A politician has disputed that an increase in the number of injuries on the London Underground was caused by the introduction of the Night Tube.

Figures from Transport for London (TfL) have revealed that from 2015 to 2017 there was a 23 per cent increase on injuries on the London Underground, despite a two per cent fall in passenger numbers from 2016 to 2017.

But despite speculation that this increase was caused by the introduction of the Night Tube in 2016, London Assembly member for Barnet, Andrew Dismore says more clarity on figures is needed to make a “proper assessment” of the situation.

The Night Tube runs on the Victoria and Jubilee lines and most of the Central, Northern and Piccadilly lines all of Friday and Saturday nights.

Mr Dismore said: “There is always of course the casual correlation between the longer service hours and the potential for injuries to occur- but more detail and context is needed.

“In addition, there is no given breakdown of how many injuries occurred during the day, and during the night.”

Before the Night Tube began operating the rate of injury had seen year-on-year reductions.

Last year there were 83 serious injuries recorded on the London underground network, a 34 per cent increase on 2015.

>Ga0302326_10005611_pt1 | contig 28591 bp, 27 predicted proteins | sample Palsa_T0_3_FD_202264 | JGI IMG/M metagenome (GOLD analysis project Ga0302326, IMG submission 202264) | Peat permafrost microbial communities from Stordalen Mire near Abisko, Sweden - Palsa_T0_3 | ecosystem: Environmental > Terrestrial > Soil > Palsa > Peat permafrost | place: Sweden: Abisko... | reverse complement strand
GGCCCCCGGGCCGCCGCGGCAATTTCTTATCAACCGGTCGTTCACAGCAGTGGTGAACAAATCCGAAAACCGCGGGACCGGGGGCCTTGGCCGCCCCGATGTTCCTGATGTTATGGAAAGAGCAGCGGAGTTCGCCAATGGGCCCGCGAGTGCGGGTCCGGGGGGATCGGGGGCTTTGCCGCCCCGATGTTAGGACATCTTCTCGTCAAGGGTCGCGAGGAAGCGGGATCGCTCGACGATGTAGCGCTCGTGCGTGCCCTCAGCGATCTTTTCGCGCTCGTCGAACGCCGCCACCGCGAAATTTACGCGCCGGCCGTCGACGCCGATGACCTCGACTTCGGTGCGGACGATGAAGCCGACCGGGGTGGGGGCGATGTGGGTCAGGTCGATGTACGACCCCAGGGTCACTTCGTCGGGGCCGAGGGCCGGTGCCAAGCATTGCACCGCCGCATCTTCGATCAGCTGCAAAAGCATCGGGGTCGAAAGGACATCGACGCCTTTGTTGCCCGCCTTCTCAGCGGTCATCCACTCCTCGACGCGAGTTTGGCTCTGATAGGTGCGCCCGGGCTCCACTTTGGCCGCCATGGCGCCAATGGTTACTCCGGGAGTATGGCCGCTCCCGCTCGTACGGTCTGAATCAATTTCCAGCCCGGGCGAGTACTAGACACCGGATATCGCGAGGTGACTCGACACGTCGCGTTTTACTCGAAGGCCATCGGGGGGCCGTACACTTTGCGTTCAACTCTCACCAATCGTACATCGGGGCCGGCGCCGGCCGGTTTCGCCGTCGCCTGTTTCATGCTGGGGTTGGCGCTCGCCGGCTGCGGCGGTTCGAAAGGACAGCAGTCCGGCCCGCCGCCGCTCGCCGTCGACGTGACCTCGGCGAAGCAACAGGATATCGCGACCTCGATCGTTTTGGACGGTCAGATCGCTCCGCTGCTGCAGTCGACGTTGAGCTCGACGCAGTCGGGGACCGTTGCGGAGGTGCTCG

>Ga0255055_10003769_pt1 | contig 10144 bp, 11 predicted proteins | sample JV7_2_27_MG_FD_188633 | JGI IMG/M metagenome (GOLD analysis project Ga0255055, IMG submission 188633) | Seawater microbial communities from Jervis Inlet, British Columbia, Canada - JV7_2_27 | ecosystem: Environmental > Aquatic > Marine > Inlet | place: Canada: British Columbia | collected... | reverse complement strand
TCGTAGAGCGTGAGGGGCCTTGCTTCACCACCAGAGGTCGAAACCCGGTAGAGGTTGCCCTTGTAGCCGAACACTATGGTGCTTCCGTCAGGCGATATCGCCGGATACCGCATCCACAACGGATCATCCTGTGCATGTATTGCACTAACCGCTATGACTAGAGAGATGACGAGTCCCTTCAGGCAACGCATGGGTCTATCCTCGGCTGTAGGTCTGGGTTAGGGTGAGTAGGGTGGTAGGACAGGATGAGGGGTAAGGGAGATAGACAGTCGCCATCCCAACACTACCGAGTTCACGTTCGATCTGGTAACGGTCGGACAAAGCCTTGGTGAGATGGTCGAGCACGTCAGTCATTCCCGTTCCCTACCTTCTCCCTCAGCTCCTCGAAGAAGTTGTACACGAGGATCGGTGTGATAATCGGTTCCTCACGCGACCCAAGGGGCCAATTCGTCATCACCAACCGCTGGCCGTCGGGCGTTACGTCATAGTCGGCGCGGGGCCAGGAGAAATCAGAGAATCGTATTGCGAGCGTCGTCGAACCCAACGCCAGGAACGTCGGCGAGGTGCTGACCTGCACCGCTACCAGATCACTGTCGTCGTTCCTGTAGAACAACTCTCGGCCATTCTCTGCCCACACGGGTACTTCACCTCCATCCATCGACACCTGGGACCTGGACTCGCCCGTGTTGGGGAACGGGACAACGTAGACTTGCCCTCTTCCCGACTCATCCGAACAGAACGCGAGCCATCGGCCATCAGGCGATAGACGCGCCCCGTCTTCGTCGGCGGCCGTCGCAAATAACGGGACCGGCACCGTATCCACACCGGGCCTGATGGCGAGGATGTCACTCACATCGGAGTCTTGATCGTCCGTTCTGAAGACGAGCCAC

The Labour politician continued: “The introduction of the Night Tube has inevitably brought with it a number of challenges, but equally many significant benefits to Londoners.

“It has given a boost to our capital’s night-time economy and made travelling to work safer, quicker and more affordable for workers on late night and early morning shifts.”

“There are still a number of issues that need to be addressed, such as the disruption caused to local people by excessive Tube noise.”

“In order to reduce an increase in injuries that take place on the tube, we need to ensure that Tube stations are appropriately staffed and that passengers can easily access assistance should they need it”.

Mr Dismore said he had raised these issues with the Mayor of London, Sadiq Khan and feels confident that the “appropriate” action will be taken to mitigate them.